Healthy Moms Program Helps Women Who Are Obese Limit Weight Gain During Pregnancy Study suggests that managing weight gain during pregnancy may reduce potential of birth complications and health issues
PORTLAND, Ore., Aug. 28, 2014 /PRNewswire/ -- A new study finds that women who are obese can limit their weight gain during pregnancy using conventional weight loss techniques, including attending weekly group support meetings, seeking advice about nutrition and diet, and keeping food and exercise journals.
Results of the Healthy Moms study, published in Obesity, also show that obese women who limit their weight gain during pregnancy are less likely to have large-for-gestational age babies, which can complicate delivery and increase the baby's risk of becoming obese later in life.
"Most interventions to limit weight gain among obese women during pregnancy have failed, but our study shows that with regular contact and support, these women can limit the amount of weight they gain, which will also reduce the risk of complications during and after pregnancy," said author Kim Vesco, MD, MPH, a practicing obstetrician/gynecologist and clinical investigator with the Kaiser Permanente Center for Health Research in Portland, Ore.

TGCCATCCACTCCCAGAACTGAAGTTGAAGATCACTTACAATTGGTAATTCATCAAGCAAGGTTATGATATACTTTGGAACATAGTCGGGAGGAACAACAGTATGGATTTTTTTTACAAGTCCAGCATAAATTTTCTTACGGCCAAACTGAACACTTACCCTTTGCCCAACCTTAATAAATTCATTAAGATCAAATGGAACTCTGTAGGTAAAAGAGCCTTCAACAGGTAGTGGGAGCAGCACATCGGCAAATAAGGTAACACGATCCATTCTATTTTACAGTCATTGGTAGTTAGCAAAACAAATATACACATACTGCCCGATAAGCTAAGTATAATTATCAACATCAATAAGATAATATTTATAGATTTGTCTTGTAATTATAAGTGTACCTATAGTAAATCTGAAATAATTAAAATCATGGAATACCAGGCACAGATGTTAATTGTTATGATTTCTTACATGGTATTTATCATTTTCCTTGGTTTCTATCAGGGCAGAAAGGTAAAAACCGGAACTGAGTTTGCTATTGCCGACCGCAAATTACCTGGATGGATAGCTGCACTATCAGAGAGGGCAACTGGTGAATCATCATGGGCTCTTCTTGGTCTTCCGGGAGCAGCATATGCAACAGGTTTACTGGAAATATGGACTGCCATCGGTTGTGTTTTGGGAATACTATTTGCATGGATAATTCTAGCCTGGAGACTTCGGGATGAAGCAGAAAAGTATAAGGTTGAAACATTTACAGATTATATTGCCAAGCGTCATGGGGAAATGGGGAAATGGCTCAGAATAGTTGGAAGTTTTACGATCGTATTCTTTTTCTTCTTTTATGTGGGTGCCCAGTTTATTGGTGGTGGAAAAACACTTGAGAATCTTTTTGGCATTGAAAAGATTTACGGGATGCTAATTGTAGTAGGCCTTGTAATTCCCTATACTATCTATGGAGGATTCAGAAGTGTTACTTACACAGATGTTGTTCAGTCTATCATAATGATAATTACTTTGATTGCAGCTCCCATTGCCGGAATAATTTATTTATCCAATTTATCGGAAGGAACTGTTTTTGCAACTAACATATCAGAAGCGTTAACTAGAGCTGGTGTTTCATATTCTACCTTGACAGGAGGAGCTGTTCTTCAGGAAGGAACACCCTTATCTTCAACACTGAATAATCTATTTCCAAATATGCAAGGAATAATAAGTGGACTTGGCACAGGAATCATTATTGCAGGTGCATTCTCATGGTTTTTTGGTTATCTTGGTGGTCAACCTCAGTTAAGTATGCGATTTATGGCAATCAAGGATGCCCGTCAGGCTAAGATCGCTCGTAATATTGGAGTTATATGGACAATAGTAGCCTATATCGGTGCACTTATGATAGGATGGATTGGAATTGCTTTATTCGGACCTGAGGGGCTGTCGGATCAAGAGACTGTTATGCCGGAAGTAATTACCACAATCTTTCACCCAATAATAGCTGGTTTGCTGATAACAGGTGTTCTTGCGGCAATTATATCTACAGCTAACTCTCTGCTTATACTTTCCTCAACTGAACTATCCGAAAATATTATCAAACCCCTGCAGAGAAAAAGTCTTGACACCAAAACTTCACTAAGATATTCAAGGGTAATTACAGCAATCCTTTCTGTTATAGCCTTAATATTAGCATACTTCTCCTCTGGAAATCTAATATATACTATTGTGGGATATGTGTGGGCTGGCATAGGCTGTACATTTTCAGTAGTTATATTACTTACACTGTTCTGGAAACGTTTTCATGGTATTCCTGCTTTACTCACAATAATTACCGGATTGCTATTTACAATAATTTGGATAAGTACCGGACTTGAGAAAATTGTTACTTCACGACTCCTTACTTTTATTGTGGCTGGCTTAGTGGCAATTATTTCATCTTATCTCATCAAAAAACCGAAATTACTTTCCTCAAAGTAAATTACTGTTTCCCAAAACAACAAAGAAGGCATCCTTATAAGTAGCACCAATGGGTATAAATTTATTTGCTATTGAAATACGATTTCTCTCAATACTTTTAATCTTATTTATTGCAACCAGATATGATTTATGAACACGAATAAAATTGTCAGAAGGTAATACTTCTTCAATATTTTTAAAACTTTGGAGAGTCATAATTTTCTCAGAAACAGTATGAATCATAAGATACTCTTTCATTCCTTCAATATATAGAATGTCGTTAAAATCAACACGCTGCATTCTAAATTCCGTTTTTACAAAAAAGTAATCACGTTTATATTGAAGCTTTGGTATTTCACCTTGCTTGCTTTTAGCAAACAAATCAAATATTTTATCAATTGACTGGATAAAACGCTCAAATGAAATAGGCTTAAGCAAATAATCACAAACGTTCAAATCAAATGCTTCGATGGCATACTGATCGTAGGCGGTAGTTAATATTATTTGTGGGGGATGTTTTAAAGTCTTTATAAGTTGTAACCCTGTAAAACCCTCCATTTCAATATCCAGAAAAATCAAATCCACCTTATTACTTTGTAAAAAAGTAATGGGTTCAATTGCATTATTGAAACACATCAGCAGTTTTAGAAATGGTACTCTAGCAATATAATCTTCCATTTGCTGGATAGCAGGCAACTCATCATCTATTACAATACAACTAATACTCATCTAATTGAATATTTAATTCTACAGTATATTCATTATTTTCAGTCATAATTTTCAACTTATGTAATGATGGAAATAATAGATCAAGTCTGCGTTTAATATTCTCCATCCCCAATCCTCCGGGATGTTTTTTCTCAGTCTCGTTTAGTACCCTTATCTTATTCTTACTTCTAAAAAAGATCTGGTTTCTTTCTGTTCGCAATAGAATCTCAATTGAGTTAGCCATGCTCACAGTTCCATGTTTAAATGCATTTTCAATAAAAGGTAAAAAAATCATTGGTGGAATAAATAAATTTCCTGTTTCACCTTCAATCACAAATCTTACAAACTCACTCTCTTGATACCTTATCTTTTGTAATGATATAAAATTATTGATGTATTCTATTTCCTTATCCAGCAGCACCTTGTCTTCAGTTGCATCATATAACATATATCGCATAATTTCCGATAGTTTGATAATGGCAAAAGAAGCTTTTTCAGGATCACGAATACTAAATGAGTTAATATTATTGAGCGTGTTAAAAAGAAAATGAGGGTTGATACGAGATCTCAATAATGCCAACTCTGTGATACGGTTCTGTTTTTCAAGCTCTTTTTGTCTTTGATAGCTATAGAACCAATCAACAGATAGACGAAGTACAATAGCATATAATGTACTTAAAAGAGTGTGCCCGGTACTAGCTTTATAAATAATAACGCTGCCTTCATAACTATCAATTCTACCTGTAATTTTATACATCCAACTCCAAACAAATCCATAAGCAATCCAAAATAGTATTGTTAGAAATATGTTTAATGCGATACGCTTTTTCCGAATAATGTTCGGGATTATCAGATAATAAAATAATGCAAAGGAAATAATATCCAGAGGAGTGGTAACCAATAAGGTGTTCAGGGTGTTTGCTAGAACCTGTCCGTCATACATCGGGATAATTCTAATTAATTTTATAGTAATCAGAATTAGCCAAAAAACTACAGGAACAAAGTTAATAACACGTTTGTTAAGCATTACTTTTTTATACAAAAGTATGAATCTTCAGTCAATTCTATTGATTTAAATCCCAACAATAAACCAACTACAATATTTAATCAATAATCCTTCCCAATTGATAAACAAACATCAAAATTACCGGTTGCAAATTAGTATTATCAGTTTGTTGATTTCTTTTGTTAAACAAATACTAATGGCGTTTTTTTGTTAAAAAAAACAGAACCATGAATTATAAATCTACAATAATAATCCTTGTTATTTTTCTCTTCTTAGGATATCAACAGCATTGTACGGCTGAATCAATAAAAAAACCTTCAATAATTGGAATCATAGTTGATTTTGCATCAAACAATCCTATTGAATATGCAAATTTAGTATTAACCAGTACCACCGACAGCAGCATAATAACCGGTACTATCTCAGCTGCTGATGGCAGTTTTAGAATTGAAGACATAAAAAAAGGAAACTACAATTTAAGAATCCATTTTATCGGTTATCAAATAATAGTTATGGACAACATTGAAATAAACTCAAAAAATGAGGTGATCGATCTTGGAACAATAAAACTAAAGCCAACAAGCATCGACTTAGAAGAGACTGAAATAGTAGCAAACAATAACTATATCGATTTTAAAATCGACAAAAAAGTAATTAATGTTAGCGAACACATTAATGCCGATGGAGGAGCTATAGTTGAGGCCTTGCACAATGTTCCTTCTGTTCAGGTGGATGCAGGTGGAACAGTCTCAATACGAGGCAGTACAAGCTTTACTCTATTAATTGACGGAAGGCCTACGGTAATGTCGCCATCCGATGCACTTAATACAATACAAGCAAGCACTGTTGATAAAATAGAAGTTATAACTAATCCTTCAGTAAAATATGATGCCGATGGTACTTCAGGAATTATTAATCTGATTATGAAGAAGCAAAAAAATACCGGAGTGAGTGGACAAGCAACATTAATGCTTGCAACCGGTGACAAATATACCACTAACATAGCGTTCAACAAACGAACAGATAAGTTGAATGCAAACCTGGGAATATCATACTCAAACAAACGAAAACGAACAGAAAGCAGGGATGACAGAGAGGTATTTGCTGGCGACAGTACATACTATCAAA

Excessive weight gain during pregnancy has been linked to complications such as preeclampsia, gestational diabetes, an increased rate of C-sections, birthing injuries and weight retention after pregnancy.
Commonly used guidelines from experts at the Institute of Medicine suggest that women who are obese gain between 11 and 20 pounds during pregnancy. Based on observational studies that suggest weight maintenance or limited weight gain may result in better pregnancy outcomes, the Healthy Moms study advises obese women to maintain their weight during pregnancy.
"Most women in our intervention did gain some weight, but they gained and retained significantly less than women who did not participate in the intervention," said Dr. Vesco. "Even with support, it's difficult to limit weight gain during pregnancy, so women who are overweight or obese should aim for the lower end of the weight-gain range recommended by the Institute of Medicine, and they should seek support and nutritional advice to help meet their goals."
The Healthy Moms study included 114 obese women who are Kaiser Permanente Northwest members. Women are considered obese if they have a body mass index of 30 and above; for instance, a woman who is 5 feet 5 inches tall would be considered obese at 180 pounds.
Half of the women participated in an intensive weight-management program that included weekly group meetings, weigh-ins, personalized caloric goals, and food and exercise diaries. The other women were placed in a usual care group consisting of one meeting with a dietitian, at which they received general information about diet and exercise for a healthy pregnancy.